Part of the joy of romance (in real life and in fiction) is the fantasy of it — the glorious belief at the start of a relationship that there is such a thing as a perfect love story filled with wild passion and charming quirks, a time when your only worry is how you will survive your minutes apart. This month, three romances up the fantasy ante — adding celebrity heroes to the summer romance mix.

In 738 Days (Forge, $27.99), Stacey Kade turns a tale of trauma into a tale of love. Amanda Grace was abducted at the age of 15, chained in a dingy basement for 738 days — her only companion a poster of teen heartthrob Chase Henry (think Leonardo DiCaprio circa “Titanic”). Four years later, Amanda is returned to her childhood home, suffering from PTSD. Readers first see her curled up on the floor of her bedroom closet, working up the courage to go to her job at a supermarket. Meanwhile, Chase’s career is on the downswing, so much so that he’s talked into a misguided publicity stunt — surprising Amanda (who’d mentioned her fascination with him at a post-escape interview) at her workplace. The plan goes awry when Amanda has a flashback and flees. Chase’s apology turns into a lovely unexpected romance. Kade beautifully pivots the story away from Amanda’s past and focuses instead on the courage and strength she’s found in her new life. Chase’s past, benign in comparison to Amanda’s, nonetheless holds powerful sway over his present. In sharing it, Kade reminds us that we are all broken in our own way, and that wounds, public and private, take time, patience and love to heal.


Historical romance author Julie Anne Long begins her first contemporary romance series with Hot in Hellcat Canyon (Avon; paperback, $7.99), the story of a small-town waitress and a movie star. This is romantic fantasy at its purest, a contemporary fairy tale complete with a down-on-her-luck divorced heroine (Britt) and a dashing, handsome hero (JT) who will do whatever it takes to win her. There is a particular joy in romance novels in which two wonderful people find each other, and a well-deserved happily ever after, and this one delivers on all levels. JT and Britt are clever and funny, and the book has all the hallmarks of Long’s historical novels — charming secondary characters , delightful dialogue and a sigh-inducing ending. When a video of JT describing love as “like the first time anyone anywhere saw a movie in color” goes viral, even the most hardened of readers will find themselves sporting a silly grin.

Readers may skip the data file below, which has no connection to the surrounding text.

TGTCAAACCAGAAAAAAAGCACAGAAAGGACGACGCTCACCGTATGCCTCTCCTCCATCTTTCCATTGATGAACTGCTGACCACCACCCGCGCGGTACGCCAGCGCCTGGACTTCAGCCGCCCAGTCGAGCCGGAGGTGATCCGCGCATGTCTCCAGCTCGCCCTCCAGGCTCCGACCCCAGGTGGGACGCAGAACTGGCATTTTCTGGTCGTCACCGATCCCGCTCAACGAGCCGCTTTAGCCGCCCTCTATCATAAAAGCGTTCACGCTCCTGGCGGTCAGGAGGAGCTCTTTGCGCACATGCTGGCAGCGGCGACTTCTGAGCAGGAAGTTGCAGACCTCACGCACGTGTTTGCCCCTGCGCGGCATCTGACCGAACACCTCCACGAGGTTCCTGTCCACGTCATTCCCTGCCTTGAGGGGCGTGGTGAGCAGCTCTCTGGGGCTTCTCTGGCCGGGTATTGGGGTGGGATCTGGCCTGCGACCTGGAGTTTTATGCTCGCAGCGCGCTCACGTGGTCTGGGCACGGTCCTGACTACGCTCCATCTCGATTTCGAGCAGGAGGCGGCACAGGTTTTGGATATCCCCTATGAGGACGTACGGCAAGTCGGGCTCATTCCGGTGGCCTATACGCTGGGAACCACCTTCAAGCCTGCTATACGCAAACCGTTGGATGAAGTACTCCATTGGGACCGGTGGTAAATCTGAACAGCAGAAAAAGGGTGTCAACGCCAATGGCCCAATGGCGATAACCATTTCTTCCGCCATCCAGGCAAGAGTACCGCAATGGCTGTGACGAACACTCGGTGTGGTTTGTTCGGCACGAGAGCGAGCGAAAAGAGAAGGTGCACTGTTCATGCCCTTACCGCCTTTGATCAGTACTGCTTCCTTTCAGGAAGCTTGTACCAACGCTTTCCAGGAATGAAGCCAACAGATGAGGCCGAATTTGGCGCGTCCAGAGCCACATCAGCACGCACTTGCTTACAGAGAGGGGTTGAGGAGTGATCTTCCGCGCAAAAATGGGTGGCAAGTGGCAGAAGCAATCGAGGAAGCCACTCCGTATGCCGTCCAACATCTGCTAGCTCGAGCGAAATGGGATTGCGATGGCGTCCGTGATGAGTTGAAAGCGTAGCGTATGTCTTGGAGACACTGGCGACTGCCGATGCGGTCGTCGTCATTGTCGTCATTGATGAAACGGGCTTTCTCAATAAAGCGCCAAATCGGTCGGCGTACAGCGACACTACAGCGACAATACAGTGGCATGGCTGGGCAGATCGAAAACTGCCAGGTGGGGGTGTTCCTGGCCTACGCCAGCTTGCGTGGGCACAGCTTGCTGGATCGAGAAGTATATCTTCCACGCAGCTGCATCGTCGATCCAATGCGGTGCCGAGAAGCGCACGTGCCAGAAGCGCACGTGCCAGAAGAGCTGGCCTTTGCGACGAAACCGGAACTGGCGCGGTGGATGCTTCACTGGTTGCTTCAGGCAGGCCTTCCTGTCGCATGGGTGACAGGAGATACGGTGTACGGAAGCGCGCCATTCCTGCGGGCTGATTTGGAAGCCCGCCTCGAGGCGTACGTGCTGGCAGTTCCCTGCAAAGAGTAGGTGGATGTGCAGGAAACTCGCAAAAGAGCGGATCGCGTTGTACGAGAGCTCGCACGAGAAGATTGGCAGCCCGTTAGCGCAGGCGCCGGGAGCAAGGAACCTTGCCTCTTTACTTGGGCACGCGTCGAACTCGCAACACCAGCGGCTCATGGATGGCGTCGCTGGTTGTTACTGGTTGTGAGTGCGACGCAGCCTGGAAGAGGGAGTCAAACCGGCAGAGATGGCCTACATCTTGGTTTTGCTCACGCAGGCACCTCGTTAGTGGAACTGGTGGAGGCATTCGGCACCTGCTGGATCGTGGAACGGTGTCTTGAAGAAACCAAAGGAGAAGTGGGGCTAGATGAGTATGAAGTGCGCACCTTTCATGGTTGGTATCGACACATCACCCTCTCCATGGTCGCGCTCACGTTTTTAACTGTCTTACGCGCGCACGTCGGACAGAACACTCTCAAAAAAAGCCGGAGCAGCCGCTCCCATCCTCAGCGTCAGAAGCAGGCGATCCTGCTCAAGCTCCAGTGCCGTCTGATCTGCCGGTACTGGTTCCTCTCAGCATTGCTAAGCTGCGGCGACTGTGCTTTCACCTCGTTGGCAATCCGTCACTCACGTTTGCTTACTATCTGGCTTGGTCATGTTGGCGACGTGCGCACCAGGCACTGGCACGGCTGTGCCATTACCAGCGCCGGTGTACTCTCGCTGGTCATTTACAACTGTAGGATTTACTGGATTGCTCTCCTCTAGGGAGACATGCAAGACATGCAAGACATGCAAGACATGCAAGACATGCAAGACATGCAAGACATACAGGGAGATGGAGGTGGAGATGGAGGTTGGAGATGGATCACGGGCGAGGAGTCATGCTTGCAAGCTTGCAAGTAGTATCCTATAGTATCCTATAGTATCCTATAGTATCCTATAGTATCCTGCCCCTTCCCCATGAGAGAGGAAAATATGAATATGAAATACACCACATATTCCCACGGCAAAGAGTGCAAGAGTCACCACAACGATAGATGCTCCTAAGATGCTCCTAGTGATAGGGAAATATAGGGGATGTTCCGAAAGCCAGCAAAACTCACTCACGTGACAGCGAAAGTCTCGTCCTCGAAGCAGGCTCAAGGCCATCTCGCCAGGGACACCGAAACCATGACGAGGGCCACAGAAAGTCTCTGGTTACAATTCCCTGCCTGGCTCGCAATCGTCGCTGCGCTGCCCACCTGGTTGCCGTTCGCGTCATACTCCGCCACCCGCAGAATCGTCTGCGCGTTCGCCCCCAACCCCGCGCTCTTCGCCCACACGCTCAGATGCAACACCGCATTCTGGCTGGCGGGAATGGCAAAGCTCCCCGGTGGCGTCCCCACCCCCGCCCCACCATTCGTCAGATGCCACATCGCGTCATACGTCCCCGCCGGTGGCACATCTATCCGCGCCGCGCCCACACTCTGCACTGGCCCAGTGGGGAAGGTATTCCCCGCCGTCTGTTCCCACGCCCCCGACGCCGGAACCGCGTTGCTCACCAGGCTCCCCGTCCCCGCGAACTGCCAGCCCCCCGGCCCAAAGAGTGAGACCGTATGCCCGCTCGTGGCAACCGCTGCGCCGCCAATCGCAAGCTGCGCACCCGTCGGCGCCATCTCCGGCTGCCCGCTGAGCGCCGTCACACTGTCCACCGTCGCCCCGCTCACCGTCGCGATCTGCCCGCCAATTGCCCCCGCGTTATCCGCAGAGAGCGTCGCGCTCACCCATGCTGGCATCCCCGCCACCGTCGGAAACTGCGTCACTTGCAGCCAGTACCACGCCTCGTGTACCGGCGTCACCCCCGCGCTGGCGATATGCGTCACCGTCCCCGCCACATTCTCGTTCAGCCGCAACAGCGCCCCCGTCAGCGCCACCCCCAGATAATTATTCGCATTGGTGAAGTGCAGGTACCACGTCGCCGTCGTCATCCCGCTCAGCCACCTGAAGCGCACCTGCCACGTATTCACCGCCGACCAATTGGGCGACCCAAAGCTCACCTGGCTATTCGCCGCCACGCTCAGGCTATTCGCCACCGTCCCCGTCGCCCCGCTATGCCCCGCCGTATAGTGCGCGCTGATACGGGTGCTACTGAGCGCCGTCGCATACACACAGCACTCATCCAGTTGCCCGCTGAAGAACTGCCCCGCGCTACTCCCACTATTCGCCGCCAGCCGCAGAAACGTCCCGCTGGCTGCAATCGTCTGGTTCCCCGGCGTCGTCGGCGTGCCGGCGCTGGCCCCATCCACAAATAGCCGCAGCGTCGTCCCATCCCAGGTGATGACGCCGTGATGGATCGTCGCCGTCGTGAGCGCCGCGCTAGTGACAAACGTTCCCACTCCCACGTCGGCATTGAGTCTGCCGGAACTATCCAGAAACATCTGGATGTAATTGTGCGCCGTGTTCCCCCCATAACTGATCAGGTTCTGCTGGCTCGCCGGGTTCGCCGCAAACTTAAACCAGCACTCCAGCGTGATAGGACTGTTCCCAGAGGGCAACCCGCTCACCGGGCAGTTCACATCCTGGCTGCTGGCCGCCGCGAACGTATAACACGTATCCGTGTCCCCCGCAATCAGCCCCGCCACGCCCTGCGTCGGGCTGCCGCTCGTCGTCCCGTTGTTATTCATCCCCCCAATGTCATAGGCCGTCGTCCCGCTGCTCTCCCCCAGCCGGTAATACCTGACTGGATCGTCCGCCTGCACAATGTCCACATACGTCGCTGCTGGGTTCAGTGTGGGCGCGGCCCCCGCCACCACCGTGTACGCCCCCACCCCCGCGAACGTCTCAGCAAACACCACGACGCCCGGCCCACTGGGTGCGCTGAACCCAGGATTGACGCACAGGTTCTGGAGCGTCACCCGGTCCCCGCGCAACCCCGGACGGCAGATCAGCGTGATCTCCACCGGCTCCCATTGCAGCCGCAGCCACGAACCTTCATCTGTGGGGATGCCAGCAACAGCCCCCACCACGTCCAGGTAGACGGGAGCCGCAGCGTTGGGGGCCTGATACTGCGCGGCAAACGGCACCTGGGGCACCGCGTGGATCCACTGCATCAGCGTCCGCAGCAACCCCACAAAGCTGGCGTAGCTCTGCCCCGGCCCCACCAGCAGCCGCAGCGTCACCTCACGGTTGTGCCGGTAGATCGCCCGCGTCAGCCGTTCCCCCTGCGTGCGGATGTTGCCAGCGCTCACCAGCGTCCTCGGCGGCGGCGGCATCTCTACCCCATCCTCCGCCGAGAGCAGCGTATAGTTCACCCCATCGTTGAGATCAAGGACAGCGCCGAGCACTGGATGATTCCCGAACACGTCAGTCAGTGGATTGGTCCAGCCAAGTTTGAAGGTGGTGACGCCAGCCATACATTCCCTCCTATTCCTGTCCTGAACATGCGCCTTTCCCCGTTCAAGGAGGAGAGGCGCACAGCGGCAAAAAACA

Madeline Hunter offers another kind of celebrity hero with The Wicked Duke (Jove; paperback, $7.99). Lancelot Hemingford, the Duke of Aylesbury, is thought to have murdered his brother in order to secure title and fortune for himself. He has avoided the noose but is in miserable exile in the country. When Lance is offered the opportunity to exonerate himself and find his brother’s killer, he takes it, despite the fact that it means marrying Marianne Radley, the niece of a neighbor. What ensues is a classic marriage of convenience made all the better by an intriguing twist: Marianne nobly volunteers to marry the potentially deadly Lance to save her cousin and the rest of her family, and vows to prove her new husband’s guilt, too. Hunter is known for her brilliant, compelling heroines, and Marianne is one of her best. Eventually working together to clear Lance’s name, Marianne and the dark, brooding duke are an ideal match, and their discovery of mutual trust, passion and, finally, love makes “The Wicked Duke” an excellent read.

Sarah MacLean reviews romance monthly for The Washington Post and is the author, most recently, of “The Rogue Not Taken.”